The July 3 protest in Aurora, Colorado, seemed, at least on the surface, like just another of the hundreds of racial justice protests that have swept the nation this year. Demonstrators sat outside a police station chanting and playing music. Although they said they wouldn’t leave until their demands were met, the protesters were cleared out by police around 4:30 a.m.
But several of the protest leaders are facing felony attempted kidnapping charges for allegedly imprisoning police officers in their own precinct during the protest—charges their fellow activists are calling absurd.
Lillian House, Joel Northam, and Whitney “Eliza” Lucero are among a group of Denver-area activists facing a slate of charges related to their protest activities this summer. Local prosecutors say the activists tried to kidnap police by holding a short-lived “occupation”-style protest outside the precinct and blocking its doors. But activists allege a crackdown on the most visible members of their movement, leading to terrifying SWAT arrests and the threat of years in prison.
“This characterization that someone quote-unquote kidnapped officers is absolutely ridiculous,” Ryan Hamby, an organizer with the Party for Socialism and Liberation, the Marxist group with which House, Northam, and Lucero are affiliated, told The Daily Beast.
“It would be laughable if it wasn’t so serious,” he added.
The July 3 protest was one of many that called for the termination of officers involved in the killing of Elijah McClain, a young Black man who died in Aurora Police custody last year. McClain was not accused of any crime but became the subject of police suspicion while walking home from the convenience store when someone called 911 to report him “look[ing] sketchy.” Police placed McClain in a now-banned chokehold, causing him to vomit and lose consciousness. Paramedics later injected him with the sedative ketamine.
An autopsy did not conclusively identify a single cause of death, and two of the three arresting officers have not been fired. The third arresting officer was fired for responding “ha ha” to pictures of other officers re-enacting and mocking McClain’s death. (That officer is suing the city over his termination.)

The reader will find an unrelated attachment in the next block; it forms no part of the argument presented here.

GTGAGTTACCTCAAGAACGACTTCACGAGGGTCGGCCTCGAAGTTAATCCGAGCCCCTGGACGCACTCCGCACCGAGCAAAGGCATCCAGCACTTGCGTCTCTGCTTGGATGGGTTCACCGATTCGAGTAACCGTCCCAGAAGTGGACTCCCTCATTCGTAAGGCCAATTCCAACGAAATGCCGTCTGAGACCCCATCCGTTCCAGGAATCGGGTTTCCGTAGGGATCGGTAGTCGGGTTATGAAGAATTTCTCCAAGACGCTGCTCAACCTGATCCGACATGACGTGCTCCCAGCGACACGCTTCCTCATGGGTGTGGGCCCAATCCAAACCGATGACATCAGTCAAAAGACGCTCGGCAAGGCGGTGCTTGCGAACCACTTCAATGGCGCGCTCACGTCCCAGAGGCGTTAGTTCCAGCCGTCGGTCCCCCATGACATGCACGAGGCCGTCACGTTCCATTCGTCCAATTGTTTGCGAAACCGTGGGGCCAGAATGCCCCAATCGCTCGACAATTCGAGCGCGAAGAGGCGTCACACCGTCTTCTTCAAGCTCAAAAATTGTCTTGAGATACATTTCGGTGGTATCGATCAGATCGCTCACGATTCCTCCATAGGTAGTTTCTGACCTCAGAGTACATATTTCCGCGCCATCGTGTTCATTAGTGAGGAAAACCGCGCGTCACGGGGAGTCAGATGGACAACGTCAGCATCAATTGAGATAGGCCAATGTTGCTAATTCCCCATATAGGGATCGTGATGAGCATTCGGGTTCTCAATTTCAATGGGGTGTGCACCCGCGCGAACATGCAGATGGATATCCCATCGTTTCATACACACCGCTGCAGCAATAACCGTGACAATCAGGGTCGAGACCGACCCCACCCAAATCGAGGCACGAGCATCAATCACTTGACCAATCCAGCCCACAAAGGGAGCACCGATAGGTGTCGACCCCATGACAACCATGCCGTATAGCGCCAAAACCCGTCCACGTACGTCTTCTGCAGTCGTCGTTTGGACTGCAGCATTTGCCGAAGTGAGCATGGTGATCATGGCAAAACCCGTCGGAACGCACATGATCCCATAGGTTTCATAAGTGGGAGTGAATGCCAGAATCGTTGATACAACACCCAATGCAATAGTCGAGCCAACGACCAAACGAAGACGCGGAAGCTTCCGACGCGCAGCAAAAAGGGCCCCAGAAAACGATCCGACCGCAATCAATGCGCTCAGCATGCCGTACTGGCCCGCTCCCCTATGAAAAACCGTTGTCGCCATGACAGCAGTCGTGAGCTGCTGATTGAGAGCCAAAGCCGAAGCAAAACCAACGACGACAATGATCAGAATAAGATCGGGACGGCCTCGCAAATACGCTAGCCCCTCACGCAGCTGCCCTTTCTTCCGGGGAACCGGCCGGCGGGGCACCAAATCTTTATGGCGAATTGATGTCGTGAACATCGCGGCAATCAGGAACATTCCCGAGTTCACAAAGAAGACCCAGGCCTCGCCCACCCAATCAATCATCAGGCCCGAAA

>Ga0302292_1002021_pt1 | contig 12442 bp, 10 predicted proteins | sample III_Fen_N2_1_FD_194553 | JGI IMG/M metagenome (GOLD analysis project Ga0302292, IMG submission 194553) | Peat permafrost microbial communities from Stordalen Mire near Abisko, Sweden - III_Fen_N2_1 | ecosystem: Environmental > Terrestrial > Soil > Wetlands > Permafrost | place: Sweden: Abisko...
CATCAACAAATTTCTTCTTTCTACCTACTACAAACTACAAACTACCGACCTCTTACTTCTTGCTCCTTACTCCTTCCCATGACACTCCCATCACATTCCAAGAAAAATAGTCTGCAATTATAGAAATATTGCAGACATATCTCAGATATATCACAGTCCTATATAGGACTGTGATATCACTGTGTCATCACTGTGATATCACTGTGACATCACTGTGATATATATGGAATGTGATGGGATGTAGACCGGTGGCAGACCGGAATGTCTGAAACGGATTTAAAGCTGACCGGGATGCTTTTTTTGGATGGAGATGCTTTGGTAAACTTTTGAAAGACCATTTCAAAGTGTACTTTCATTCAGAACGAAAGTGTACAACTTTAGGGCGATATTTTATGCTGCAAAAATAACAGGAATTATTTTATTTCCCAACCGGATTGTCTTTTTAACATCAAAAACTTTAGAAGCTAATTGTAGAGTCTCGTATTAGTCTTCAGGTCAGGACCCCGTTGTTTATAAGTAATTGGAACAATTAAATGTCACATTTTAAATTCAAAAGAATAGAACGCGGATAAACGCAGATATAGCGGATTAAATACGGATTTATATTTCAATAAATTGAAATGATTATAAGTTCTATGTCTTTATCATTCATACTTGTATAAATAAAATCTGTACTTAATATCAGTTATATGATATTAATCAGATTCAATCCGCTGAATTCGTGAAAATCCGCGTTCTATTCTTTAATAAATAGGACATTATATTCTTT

The firings of the police who re-enacted McClain’s death were announced July 3, the same day as the protest outside the police precinct where demonstrators believed the remaining officers worked. Media reports—and even police tweets from most of the night—characterize the demonstration as peaceful, with some 600 protesters sitting around. Police ordered protesters to disperse at 2:30 a.m., tweeted a half-hour later that protesters were throwing things, and had cleared out the site by 4:30, the Denver Post reported at the time.
But a statement from the Adams County district attorney this month accused protesters of holding cops hostage. Protesters “prevented 18 officers inside from leaving the building by barricading entrances and securing doors with wires, ropes, boards, picnic tables and sandbags,” the statement read. (The district attorney was unavailable for comment. In a call with Denver’s 9News, defendant Lillian House said she was unaware of the alleged barricade.)
Those allegations come alongside serious criminal charges for six protest leaders, including three who are accused of attempted kidnapping, inciting a riot, and inciting a riot by giving commands, all of which are felonies.